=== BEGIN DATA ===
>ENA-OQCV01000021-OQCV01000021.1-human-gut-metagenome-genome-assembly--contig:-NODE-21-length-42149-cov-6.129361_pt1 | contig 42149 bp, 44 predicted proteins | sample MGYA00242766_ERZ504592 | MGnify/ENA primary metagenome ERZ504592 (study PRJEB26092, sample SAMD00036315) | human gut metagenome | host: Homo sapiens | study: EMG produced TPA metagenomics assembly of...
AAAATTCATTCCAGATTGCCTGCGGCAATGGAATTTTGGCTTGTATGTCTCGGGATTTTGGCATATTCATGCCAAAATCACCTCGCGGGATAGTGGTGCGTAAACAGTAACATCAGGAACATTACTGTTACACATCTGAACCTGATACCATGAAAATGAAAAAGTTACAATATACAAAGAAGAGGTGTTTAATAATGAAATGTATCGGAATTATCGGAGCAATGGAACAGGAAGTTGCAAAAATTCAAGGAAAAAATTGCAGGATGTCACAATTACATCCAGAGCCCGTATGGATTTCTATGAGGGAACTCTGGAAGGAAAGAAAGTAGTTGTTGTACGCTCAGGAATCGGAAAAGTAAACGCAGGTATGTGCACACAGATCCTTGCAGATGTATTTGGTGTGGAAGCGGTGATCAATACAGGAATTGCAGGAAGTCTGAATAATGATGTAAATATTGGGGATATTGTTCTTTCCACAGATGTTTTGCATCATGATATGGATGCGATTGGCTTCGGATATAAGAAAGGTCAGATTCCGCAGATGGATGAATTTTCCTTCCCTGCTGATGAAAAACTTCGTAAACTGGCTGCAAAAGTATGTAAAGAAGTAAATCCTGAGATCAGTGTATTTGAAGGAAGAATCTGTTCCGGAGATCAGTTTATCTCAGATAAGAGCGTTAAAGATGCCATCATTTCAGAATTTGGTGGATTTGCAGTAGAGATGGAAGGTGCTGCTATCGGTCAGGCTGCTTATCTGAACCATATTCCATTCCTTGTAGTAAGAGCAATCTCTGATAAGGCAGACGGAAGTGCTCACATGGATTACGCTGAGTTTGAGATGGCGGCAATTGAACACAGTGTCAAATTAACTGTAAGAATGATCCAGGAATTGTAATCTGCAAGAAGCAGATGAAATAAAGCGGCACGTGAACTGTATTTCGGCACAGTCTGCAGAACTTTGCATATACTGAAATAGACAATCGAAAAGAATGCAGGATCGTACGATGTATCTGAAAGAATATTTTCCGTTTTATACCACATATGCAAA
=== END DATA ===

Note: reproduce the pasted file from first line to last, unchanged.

>ENA-OQCV01000021-OQCV01000021.1-human-gut-metagenome-genome-assembly--contig:-NODE-21-length-42149-cov-6.129361_pt1 | contig 42149 bp, 44 predicted proteins | sample MGYA00242766_ERZ504592 | MGnify/ENA primary metagenome ERZ504592 (study PRJEB26092, sample SAMD00036315) | human gut metagenome | host: Homo sapiens | study: EMG produced TPA metagenomics assembly of...
AAAATTCATTCCAGATTGCCTGCGGCAATGGAATTTTGGCTTGTATGTCTCGGGATTTTGGCATATTCATGCCAAAATCACCTCGCGGGATAGTGGTGCGTAAACAGTAACATCAGGAACATTACTGTTACACATCTGAACCTGATACCATGAAAATGAAAAAGTTACAATATACAAAGAAGAGGTGTTTAATAATGAAATGTATCGGAATTATCGGAGCAATGGAACAGGAAGTTGCAAAAATTCAAGGAAAAAATTGCAGGATGTCACAATTACATCCAGAGCCCGTATGGATTTCTATGAGGGAACTCTGGAAGGAAAGAAAGTAGTTGTTGTACGCTCAGGAATCGGAAAAGTAAACGCAGGTATGTGCACACAGATCCTTGCAGATGTATTTGGTGTGGAAGCGGTGATCAATACAGGAATTGCAGGAAGTCTGAATAATGATGTAAATATTGGGGATATTGTTCTTTCCACAGATGTTTTGCATCATGATATGGATGCGATTGGCTTCGGATATAAGAAAGGTCAGATTCCGCAGATGGATGAATTTTCCTTCCCTGCTGATGAAAAACTTCGTAAACTGGCTGCAAAAGTATGTAAAGAAGTAAATCCTGAGATCAGTGTATTTGAAGGAAGAATCTGTTCCGGAGATCAGTTTATCTCAGATAAGAGCGTTAAAGATGCCATCATTTCAGAATTTGGTGGATTTGCAGTAGAGATGGAAGGTGCTGCTATCGGTCAGGCTGCTTATCTGAACCATATTCCATTCCTTGTAGTAAGAGCAATCTCTGATAAGGCAGACGGAAGTGCTCACATGGATTACGCTGAGTTTGAGATGGCGGCAATTGAACACAGTGTCAAATTAACTGTAAGAATGATCCAGGAATTGTAATCTGCAAGAAGCAGATGAAATAAAGCGGCACGTGAACTGTATTTCGGCACAGTCTGCAGAACTTTGCATATACTGAAATAGACAATCGAAAAGAATGCAGGATCGTACGATGTATCTGAAAGAATATTTTCCGTTTTATACCACATATGCAAA